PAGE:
How to manage Malaria

Cause

Malaria is carried by thee female Anopheles mosquito and infection occurs following a mosquito bite and the injection of the insect’s saliva containing the malaria parasite into the wound. The disease occurs in many parts of the world and is caused by a parasite called Plasmodium. There are four species of Plasmodium, the most dangerous of these being Plasmodium falciparum.

Presentation

Malaria usually presents initially with flu-like symptoms: headaches, muscle and joint aches, and fever. Severe shivering attacks (rigors) and high fever then occur and recur in a cyclical pattern every third or fourth day. In severe cases of Plasmodium falciparum malaria, the urine may become bloody (blackwater fever) or the brain may be affected with unconsciousness and convulsions (cerebral malaria).

Prevention

No drug provides 100% cover against malarial infection. Prophylaxis must involve both mosquito avoidance and antimalarial drugs. Mosquito avoidance involves:
  •  meticulous application of insect repellent to exposed skin and clothing. The repellent of choice is N,N-diethyltoluamide (e.g. Peaceful Sleep, Mylol and Tabard lotions and sticks)
  •  wearing long-sleeved shirts or blouses, slacks and socks between sunset and sunrise (the feeding time of the Anopheles mosquito)
  •  moving continuously when outdoors at night (mosquitoes prefer a static meal)
  •  mosquito screening on all doors and windows
  •  spraying insecticide inside living quarters every day at dusk
  •  burning insecticide coils in the sleeping quarters at night
  •  sleeping under insecticide-impregnated mosquito nets tucked under the mattress.

Antimalarial drugs

The drug of choice depends on the area visited, the presence or absence of drug-resistant P. falciparum malaria, personal allergies and idiosyncrasies to antimalarial medication, drug interaction with any maintenance medication a diver may be using, pregnancy, age, health and the availability of the drug. Consult your doctor to determine the best choice of medication and to ensure that no untoward side effects or contraindications are present.

Chloroquine 150 mg tablet: In South Africa, with the exception of the Ingwavuma and Ubombo districts, all species of malaria are, to date, chloroquine sensitive. Preventative treatment should begin 24 hours before entering an endemic area. In adults and children over 12 years, two tablets are taken initially, repeated weekly on the same day while in the area, and then weekly for four weeks after leaving the area. Children aged six to 12 years take one tablet; aged one to five years take half a tablet (or 10 m syrup); aged six weeks to 12 months take 5 m syrup.

In areas where drug-resistant P. falciparum prevails (South-East Asia including Philippines, Thailand, Burma and China; Gabon and most of sub-Saharan Africa including the Comores and Madagascar; Sodwana; and the Ingwavuma and Ubombo districts of South Africa),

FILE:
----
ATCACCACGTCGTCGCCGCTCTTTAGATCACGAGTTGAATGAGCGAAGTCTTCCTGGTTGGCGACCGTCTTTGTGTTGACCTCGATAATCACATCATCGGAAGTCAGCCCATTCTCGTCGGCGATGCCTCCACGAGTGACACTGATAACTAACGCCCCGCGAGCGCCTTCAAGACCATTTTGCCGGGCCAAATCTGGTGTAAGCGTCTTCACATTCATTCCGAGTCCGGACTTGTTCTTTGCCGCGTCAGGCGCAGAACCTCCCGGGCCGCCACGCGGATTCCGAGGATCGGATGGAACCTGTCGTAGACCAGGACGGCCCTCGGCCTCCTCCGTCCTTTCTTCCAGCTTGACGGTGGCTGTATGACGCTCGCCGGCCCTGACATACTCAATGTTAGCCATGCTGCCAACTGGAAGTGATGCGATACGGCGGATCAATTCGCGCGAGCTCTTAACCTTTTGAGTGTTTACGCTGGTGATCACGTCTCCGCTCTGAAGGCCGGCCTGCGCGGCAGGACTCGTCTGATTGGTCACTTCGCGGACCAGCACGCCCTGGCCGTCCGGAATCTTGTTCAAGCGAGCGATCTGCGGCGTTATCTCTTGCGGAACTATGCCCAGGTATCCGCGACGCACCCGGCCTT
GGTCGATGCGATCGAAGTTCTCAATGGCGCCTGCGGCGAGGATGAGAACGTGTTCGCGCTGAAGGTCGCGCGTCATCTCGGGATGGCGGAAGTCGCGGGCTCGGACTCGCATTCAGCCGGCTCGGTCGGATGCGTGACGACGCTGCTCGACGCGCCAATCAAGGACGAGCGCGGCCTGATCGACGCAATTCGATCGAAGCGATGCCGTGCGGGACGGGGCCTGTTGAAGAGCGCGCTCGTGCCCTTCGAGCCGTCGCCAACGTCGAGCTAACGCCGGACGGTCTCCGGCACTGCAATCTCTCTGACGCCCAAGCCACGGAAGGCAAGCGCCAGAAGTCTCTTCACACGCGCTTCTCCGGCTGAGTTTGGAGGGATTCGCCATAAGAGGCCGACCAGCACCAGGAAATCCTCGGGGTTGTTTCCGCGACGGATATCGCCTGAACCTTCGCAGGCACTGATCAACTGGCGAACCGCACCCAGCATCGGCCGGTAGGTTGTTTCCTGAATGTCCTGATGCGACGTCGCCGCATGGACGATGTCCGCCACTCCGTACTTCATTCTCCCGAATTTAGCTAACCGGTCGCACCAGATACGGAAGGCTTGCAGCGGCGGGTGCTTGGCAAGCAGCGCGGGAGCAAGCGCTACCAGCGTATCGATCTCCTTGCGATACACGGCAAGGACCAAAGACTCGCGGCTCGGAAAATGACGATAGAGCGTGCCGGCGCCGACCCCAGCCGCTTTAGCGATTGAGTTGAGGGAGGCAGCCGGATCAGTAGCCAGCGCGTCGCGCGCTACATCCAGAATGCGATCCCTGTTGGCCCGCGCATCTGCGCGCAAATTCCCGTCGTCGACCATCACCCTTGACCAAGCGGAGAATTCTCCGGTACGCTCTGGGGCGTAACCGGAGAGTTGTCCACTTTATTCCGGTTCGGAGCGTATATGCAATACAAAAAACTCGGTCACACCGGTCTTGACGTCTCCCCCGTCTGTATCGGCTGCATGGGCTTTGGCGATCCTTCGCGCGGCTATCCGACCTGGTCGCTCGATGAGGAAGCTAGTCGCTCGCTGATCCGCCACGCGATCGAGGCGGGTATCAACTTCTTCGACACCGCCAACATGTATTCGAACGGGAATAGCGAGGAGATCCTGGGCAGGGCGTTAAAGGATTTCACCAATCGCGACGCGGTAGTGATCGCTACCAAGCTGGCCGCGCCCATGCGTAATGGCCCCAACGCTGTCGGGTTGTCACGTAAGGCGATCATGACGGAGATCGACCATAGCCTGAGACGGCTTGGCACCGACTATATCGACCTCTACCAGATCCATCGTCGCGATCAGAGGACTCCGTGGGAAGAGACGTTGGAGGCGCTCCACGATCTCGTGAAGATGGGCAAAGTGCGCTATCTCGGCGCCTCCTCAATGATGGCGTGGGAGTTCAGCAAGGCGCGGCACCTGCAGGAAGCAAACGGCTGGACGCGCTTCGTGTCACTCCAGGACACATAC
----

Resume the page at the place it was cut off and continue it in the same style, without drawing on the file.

other antimalarial drugs are required.
Treatment
  •  A doctor must always be consulted, if at all possible.
  •  Self-treatment of malaria: Divers in remote malarial areas and without access to immediate medical treatment may be faced with the problem of an unexplained fever, headache, body aching and rigors. Self-treatment is potentially very dangerous.

 If malaria is suspected and there is absolutely no professional help available use:
  • Coartem (artemether 20 mg, lumefantrine 120 mg) tablets. Take with food/fluids. Repeat dose if vomiting occurs within one hour of administration. An intensive three-day course is recommended. The dose depends on body mass. 

Children of 10-15 kg: one tablet initially, repeat after eight hours; thereafter one tablet twice a day for the following two days (total: six tablets). Children of 15-25 kg: initially two tablets as a single dose; repeat two tablets after eight hours and thereafter two tablets twice a day for the following two days (total: 12 tablets).
Children of 25-35 kg: initially three tablets as a single dose, repeated after eight hours; thereafter three tablets twice a day for the following two days (total: 18 tablets).
Persons of 35-65 kg: initially four tablets as a single dose, repeated after eight hours; thereafter four tablets twice a day for the following two days (total: 24 tablets).
For persons over 65 kg, the same dose (total: 24 tablets) is recommended.
With new or recrudescent infections, a second course is recommended.

  • Fansidar (pyrimethamine/sulphadoxine) as a single dose (three tablets for adults, two tablets for ages nine to 14, one tablet for ages four to eight; half a tablet for ages under four).

NOTE: 
  • Coartem and Fansidar are temporary measures only and a doctor must then be found and consulted urgently.
  •  Safety in pregnancy and lactation has not been  established. Side effects have been reported and special precautions do exist. If at all possible, contact a doctor before using the treatment.

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